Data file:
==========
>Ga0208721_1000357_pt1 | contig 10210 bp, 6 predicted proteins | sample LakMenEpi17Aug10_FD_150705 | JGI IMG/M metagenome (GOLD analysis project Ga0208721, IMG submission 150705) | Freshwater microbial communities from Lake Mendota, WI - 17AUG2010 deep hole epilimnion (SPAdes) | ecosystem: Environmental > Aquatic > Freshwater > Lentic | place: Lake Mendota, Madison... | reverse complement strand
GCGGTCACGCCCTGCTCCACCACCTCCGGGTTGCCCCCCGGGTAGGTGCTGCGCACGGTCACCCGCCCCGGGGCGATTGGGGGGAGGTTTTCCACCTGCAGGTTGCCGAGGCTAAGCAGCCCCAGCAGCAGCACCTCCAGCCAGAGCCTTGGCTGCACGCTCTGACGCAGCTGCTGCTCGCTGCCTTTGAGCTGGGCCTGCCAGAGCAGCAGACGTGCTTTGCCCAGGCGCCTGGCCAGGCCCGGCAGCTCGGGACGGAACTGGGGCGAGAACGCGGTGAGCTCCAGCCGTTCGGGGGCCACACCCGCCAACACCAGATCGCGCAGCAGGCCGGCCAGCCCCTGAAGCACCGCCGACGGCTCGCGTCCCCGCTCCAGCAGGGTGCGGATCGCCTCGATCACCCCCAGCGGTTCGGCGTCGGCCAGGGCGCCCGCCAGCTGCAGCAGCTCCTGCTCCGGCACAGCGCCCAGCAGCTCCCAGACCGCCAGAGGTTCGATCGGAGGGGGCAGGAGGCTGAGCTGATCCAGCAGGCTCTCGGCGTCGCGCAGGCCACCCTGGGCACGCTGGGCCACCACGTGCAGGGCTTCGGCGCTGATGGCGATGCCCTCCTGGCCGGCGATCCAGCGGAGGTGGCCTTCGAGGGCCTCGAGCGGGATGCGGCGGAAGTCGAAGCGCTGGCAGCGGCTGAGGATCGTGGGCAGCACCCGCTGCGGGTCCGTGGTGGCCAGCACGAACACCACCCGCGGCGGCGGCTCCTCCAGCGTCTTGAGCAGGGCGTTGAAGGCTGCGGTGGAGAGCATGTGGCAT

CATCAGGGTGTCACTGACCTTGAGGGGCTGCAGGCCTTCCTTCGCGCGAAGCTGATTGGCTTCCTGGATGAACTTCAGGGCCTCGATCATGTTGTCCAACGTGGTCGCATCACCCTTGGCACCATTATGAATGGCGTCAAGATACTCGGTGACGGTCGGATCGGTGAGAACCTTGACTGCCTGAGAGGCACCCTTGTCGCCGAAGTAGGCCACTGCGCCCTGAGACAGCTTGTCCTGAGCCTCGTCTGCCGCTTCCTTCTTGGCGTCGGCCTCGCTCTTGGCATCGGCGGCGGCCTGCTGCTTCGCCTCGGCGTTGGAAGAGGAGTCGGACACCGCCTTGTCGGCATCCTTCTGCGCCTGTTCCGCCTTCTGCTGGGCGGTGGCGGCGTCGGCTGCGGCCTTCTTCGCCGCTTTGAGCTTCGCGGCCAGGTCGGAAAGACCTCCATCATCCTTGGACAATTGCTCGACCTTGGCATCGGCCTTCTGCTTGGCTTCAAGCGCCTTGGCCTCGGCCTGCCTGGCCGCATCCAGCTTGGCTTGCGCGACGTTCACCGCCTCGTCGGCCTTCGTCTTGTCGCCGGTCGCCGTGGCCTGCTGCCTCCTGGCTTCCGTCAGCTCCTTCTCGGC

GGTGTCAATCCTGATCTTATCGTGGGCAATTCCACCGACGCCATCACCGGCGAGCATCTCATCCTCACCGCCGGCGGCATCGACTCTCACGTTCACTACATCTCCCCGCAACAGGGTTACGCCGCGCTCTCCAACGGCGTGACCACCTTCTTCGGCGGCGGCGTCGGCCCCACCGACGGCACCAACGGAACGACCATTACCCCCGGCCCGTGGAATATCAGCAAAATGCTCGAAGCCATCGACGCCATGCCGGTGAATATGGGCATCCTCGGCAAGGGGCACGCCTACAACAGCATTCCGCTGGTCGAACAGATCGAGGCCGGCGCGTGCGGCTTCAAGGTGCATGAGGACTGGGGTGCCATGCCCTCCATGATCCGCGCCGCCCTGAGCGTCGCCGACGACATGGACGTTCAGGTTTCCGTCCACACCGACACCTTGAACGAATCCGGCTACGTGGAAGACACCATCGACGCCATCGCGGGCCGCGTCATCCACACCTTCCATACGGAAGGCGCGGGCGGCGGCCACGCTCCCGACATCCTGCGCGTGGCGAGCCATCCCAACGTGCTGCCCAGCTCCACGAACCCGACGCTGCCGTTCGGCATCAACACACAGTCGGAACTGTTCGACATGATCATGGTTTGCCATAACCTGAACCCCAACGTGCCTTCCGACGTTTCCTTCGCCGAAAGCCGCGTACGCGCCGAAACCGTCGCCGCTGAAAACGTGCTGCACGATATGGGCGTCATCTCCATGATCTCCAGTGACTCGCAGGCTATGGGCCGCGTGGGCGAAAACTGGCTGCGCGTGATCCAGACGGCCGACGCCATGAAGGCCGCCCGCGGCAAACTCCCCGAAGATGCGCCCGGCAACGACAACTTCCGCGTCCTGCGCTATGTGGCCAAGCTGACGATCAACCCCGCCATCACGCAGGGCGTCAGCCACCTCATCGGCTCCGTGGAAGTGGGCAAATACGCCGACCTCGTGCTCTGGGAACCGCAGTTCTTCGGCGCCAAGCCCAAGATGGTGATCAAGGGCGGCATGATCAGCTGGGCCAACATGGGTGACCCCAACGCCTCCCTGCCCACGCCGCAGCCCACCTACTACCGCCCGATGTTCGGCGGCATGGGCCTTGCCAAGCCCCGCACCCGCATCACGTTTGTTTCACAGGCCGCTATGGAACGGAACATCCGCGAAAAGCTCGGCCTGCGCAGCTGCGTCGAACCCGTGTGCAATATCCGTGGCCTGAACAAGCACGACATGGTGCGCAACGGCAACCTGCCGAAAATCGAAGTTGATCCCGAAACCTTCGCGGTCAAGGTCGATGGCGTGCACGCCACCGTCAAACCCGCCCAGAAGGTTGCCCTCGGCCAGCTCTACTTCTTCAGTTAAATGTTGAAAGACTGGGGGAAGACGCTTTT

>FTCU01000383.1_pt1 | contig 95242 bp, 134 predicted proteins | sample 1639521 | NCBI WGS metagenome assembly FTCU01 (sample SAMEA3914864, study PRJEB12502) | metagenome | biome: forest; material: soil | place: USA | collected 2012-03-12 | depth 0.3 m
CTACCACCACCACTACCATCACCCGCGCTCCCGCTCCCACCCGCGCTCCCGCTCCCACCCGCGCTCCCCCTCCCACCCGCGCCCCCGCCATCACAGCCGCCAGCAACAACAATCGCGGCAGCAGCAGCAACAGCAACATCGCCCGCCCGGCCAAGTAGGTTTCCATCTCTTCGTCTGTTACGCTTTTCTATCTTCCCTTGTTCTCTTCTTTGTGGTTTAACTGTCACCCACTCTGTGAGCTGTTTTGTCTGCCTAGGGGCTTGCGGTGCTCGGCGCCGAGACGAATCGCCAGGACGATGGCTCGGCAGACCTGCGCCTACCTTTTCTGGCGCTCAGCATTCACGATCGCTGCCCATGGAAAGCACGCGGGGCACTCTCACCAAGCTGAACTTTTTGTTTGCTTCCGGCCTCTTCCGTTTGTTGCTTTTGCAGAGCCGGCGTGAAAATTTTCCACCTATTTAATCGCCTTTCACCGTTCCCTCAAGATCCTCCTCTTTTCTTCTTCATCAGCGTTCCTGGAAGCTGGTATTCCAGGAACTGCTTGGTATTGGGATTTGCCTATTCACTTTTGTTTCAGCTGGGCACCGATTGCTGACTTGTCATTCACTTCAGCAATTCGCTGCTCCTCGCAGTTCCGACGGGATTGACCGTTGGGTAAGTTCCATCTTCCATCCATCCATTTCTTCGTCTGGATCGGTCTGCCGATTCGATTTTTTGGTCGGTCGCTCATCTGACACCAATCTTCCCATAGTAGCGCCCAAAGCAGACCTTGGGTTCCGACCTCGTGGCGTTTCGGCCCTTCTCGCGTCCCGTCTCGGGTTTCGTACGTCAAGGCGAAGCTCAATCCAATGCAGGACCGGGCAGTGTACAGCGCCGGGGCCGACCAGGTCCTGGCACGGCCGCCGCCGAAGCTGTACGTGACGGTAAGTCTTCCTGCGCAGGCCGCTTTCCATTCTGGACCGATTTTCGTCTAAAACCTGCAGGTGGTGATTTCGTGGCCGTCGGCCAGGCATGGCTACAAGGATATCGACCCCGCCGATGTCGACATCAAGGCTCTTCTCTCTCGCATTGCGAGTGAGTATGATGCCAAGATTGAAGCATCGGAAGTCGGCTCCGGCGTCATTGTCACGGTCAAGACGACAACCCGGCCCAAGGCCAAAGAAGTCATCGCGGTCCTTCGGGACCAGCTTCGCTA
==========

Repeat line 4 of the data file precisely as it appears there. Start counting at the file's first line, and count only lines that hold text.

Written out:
GGTGTCAATCCTGATCTTATCGTGGGCAATTCCACCGACGCCATCACCGGCGAGCATCTCATCCTCACCGCCGGCGGCATCGACTCTCACGTTCACTACATCTCCCCGCAACAGGGTTACGCCGCGCTCTCCAACGGCGTGACCACCTTCTTCGGCGGCGGCGTCGGCCCCACCGACGGCACCAACGGAACGACCATTACCCCCGGCCCGTGGAATATCAGCAAAATGCTCGAAGCCATCGACGCCATGCCGGTGAATATGGGCATCCTCGGCAAGGGGCACGCCTACAACAGCATTCCGCTGGTCGAACAGATCGAGGCCGGCGCGTGCGGCTTCAAGGTGCATGAGGACTGGGGTGCCATGCCCTCCATGATCCGCGCCGCCCTGAGCGTCGCCGACGACATGGACGTTCAGGTTTCCGTCCACACCGACACCTTGAACGAATCCGGCTACGTGGAAGACACCATCGACGCCATCGCGGGCCGCGTCATCCACACCTTCCATACGGAAGGCGCGGGCGGCGGCCACGCTCCCGACATCCTGCGCGTGGCGAGCCATCCCAACGTGCTGCCCAGCTCCACGAACCCGACGCTGCCGTTCGGCATCAACACACAGTCGGAACTGTTCGACATGATCATGGTTTGCCATAACCTGAACCCCAACGTGCCTTCCGACGTTTCCTTCGCCGAAAGCCGCGTACGCGCCGAAACCGTCGCCGCTGAAAACGTGCTGCACGATATGGGCGTCATCTCCATGATCTCCAGTGACTCGCAGGCTATGGGCCGCGTGGGCGAAAACTGGCTGCGCGTGATCCAGACGGCCGACGCCATGAAGGCCGCCCGCGGCAAACTCCCCGAAGATGCGCCCGGCAACGACAACTTCCGCGTCCTGCGCTATGTGGCCAAGCTGACGATCAACCCCGCCATCACGCAGGGCGTCAGCCACCTCATCGGCTCCGTGGAAGTGGGCAAATACGCCGACCTCGTGCTCTGGGAACCGCAGTTCTTCGGCGCCAAGCCCAAGATGGTGATCAAGGGCGGCATGATCAGCTGGGCCAACATGGGTGACCCCAACGCCTCCCTGCCCACGCCGCAGCCCACCTACTACCGCCCGATGTTCGGCGGCATGGGCCTTGCCAAGCCCCGCACCCGCATCACGTTTGTTTCACAGGCCGCTATGGAACGGAACATCCGCGAAAAGCTCGGCCTGCGCAGCTGCGTCGAACCCGTGTGCAATATCCGTGGCCTGAACAAGCACGACATGGTGCGCAACGGCAACCTGCCGAAAATCGAAGTTGATCCCGAAACCTTCGCGGTCAAGGTCGATGGCGTGCACGCCACCGTCAAACCCGCCCAGAAGGTTGCCCTCGGCCAGCTCTACTTCTTCAGTTAAATGTTGAAAGACTGGGGGAAGACGCTTTT